Within this non-chaotic chaos of a populous city-state I found my spot on the island. Or rather, the spot found me. A place I wouldn’t have found as a must visit if I had taken online advice too seriously.

I can’t quite remember when or how it was that I landed up in Bugis. But once I found it, I have realized now that I keep going back every few weeks. I wonder what it is that makes me keep coming back. It isn’t as grand as the Esplanade area with its spectacular architecture nor as distinctive to the tourist as Little India or Chinatown.  It isn’t as full of grand old buildings like the City Hall area or as fascinating as the Botanical gardens with its old trees and herbs and orchids and the rainforest.

Singapore
Bugis Junction, Singapore

I have only scratched the surface of Bugis till now. The placards tell me about the Bugis people who came here from the Sulawesi province of Indonesia as maritime traders after the British established a trading settlement in Singapore in the early nineteenth century. They dominated trade in the Malay archipelago until Western ships achieved dominance later in the century. The English word “bogeyman” seems to have originated in reference to the Bugis, ruthless seafarers and pirates (smiley face here) who seemed to have plagued the early English and Dutch trading ships.

For all practical purposes, all this information is available to me via a few placards placed in between carts selling scarves and handbags and make-up in a superb covered part of Bugis junction in between big stores exhibiting major fashion labels and sales announcements. There is, of course, no sign of the transwomen who roamed the area attracting Western tourists a few decades ago in nearby Bugis street which is completely reconstructed now.

One of many placards about the early Bugis people in Singapore
One of many placards about the early Bugis people in Singapore

Yet, the cobbled paths, the street shops, the huge Hawker Center, the stores that sell cheap clothes and tropical fruits and juices and confectionary keep making me come back many times over. Along with the lychee and the rambutan and the dragonfruit and the pineapple there is always the inimitable durian in the fruit stands. This place is very different from the nearby mall, which is fascinating in its own way but could have belonged to other places too.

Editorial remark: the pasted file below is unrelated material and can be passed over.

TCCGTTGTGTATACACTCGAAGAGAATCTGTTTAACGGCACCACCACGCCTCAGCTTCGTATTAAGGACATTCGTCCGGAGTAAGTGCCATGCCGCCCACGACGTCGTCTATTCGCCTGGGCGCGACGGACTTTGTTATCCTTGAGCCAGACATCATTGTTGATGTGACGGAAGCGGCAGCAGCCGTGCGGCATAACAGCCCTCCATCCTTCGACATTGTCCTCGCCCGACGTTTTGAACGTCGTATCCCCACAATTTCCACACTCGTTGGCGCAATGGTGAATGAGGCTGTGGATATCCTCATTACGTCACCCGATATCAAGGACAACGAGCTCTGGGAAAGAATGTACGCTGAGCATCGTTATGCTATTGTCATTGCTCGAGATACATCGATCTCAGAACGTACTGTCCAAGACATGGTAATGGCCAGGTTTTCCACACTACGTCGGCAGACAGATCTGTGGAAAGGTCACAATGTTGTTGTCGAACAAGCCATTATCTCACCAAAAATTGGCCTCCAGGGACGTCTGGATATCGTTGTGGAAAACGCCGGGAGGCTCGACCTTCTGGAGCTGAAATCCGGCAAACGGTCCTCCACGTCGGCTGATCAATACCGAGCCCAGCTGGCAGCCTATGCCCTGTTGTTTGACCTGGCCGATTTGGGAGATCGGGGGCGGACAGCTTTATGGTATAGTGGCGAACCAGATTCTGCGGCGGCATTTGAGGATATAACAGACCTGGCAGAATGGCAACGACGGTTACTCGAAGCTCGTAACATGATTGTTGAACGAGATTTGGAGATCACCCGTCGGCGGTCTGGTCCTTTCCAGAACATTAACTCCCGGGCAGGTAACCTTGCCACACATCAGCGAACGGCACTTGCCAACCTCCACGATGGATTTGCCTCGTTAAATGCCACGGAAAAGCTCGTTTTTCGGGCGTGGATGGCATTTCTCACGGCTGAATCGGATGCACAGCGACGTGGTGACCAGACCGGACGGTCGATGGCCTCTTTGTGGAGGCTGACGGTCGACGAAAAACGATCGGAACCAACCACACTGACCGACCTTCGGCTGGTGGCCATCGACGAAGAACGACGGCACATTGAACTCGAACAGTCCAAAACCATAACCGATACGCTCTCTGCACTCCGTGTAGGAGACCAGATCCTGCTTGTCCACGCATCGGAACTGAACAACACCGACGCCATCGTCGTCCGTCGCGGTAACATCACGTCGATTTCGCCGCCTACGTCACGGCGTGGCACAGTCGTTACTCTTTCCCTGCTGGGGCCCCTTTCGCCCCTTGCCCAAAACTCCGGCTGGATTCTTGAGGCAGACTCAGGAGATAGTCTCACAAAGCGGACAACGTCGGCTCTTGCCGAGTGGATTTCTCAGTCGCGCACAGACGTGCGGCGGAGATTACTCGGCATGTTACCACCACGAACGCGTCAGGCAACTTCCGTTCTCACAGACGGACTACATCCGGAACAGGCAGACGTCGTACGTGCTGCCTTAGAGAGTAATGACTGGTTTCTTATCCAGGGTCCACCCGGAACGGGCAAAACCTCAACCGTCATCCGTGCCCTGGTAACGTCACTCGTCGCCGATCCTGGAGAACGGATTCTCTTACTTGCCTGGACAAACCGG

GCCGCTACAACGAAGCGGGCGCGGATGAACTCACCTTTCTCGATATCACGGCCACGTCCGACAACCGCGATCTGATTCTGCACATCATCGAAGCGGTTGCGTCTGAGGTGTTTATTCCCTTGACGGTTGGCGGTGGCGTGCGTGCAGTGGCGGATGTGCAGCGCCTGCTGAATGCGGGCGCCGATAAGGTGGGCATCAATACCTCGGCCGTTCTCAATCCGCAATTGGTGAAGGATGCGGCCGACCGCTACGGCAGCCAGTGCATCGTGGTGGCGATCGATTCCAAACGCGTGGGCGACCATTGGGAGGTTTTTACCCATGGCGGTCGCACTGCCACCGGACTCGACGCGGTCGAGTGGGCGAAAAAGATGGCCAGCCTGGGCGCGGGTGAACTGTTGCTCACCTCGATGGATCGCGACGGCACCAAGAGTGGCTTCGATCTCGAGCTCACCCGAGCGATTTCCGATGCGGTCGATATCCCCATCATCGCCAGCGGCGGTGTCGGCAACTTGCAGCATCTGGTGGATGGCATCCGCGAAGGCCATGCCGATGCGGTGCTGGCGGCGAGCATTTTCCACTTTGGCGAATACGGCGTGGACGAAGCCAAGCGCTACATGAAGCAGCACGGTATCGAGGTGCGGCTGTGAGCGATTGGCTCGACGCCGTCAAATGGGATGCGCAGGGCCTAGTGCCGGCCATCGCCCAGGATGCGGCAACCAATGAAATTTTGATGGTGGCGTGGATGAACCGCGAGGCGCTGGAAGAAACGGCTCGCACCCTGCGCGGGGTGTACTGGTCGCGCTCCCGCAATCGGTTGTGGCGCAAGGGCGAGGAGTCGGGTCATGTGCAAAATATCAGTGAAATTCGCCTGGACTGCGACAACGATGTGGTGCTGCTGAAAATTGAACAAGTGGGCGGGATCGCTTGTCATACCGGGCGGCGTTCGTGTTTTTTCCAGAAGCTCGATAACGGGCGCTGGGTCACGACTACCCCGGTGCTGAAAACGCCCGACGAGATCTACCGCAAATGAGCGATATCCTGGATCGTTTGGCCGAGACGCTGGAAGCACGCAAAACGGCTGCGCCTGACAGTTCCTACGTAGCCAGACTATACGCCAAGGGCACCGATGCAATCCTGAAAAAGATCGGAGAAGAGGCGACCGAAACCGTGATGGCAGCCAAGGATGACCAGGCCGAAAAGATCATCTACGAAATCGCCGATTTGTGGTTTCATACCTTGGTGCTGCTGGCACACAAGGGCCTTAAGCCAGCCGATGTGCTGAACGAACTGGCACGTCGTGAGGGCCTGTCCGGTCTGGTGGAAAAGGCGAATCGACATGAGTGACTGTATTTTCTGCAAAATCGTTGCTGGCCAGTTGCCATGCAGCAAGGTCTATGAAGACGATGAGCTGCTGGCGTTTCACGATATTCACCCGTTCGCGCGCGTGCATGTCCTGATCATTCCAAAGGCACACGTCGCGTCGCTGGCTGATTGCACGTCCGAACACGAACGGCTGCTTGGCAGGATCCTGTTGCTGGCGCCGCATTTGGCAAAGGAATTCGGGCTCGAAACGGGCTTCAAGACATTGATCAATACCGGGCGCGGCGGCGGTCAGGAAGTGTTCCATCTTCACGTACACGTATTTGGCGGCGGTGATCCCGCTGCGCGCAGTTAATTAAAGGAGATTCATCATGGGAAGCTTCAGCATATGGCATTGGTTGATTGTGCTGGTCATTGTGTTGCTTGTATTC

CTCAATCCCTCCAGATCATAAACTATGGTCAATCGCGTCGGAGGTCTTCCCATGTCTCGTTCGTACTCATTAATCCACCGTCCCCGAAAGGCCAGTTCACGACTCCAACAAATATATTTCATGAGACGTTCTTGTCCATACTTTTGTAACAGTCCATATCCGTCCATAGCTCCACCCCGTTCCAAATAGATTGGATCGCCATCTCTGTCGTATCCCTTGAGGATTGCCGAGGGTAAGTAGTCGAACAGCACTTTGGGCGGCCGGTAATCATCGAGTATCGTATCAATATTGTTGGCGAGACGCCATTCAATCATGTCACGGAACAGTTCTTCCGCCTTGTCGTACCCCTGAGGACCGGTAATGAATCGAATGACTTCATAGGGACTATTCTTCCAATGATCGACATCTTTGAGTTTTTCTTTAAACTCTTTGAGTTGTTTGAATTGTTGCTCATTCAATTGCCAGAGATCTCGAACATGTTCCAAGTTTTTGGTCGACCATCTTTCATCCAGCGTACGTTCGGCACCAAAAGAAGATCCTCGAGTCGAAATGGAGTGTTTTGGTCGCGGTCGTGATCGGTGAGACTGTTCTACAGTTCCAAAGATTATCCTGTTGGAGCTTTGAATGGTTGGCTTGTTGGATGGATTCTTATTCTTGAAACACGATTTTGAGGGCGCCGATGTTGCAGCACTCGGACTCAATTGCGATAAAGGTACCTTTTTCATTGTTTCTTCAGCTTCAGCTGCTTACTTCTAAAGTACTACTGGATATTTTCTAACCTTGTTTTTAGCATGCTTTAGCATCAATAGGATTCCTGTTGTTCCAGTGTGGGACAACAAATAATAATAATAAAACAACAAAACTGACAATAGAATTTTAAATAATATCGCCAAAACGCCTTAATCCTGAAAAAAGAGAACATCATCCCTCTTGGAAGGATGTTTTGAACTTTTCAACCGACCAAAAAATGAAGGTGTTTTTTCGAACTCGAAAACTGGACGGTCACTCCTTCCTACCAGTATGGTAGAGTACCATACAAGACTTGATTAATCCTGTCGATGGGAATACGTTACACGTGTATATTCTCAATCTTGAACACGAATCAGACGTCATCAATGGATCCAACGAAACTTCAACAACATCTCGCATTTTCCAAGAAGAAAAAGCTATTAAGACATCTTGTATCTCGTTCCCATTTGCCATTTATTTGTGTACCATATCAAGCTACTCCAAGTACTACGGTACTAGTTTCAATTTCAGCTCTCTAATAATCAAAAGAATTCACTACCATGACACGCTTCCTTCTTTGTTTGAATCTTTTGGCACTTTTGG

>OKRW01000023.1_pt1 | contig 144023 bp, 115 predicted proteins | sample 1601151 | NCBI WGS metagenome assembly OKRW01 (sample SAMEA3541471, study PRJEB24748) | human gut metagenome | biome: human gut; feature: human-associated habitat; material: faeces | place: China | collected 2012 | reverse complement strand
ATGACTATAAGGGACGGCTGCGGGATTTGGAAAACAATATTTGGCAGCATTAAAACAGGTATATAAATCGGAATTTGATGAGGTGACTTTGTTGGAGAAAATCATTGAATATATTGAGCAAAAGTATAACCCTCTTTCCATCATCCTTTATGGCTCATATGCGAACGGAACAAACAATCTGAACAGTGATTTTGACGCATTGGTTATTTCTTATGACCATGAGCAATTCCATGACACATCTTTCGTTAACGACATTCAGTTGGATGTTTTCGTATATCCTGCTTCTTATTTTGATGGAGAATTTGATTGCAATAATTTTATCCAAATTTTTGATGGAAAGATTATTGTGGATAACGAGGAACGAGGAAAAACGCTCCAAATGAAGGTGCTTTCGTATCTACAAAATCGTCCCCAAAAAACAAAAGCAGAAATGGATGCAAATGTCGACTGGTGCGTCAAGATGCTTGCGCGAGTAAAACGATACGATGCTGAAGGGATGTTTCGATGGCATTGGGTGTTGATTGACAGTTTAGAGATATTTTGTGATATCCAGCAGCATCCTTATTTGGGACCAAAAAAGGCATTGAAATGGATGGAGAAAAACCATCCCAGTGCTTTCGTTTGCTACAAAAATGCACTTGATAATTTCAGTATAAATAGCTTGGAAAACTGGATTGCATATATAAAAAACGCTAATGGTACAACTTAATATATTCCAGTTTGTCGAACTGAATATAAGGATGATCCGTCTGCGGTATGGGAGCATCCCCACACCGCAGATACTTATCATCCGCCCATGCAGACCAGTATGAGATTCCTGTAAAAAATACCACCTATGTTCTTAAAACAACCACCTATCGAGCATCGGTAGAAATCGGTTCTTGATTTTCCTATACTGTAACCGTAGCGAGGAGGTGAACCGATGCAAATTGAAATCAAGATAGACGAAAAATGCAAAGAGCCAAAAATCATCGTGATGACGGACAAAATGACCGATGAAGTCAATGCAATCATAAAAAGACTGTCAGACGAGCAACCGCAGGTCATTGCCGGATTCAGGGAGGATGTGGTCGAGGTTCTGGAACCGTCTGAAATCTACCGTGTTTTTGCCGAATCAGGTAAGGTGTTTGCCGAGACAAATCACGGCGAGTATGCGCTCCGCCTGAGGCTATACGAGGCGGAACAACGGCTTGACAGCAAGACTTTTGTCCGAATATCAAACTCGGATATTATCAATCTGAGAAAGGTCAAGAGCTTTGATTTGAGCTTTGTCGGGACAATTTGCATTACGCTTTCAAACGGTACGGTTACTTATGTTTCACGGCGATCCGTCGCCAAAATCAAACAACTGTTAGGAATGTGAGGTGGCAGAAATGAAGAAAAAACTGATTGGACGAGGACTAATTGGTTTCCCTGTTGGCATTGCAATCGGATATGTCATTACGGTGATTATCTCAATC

But Bugis carries glimpses of uniqueness. Perhaps that is why I keep coming back here.

Bugis Street, Singapore
Bugis Street, Singapore

Bugis Street, Singapore
Bugis Street, Singapore
Shops, Bugis Street
Shops, Bugis Street
A temple in the Bugis Street area
A temple in the Bugis Street area
The Hawker Center, Bugis
The Hawker Center, Bugis
Bugis, Singapore
A man kept driving this motorcycle around the streets accompanied by loud music and inevitably a crowd gathered around to watch. That is the spirit of Bugis.

Writer’s Block

Singapore
July 8, 2015

I have my word processor open but I’m thinking of the ants this morning. They are not the ticklish, harmless, black ants climbing all over the tabletop I wrote about earlier (from coke can to mouthwash) but a line of red ants on the concrete walkway that were crossing my path this morning. It was clean concrete which made the goal-oriented line of industrious moving red dots more well defined next to my memory of the haphazard black ants from last night.

Clean concrete makes me think of the dry, fresh concrete on the bathroom floor next to the window. It’s lighted up by the bright, dazzling sunlight of these hot, summer afternoons on this tropical island. The concrete is warm, fresh and clean and I know that if I were to put a drop of water on it, it would spread outward slowly absorbed by the hot, dry surface just like in those long summer afternoons in the Calcutta suburbs where the sun was just as strong. My mind flies back three decades to an oldish house in small-town India, to a courtyard with cracked, white, grainy concrete with green weeds growing out of the cracks and a vision of me hopping across the length of it to the kitchen at the far end because the sun had made the concrete too hot.

The blinding dazzle in that memory sticks in my mind. It makes me move to something more mellow and rather silverish, more than half-way across the world, to a bright winter morning in San Francisco as a whole dazzling white arch of concrete lay in front of me, spread out along the  sparkling blue bay along the Embarcadero against billowing white clouds on a spotless blue sky. Memories of desperate and happy times, of kindness and of friends make me wander to the point of almost no return and I am about to give up on this typing.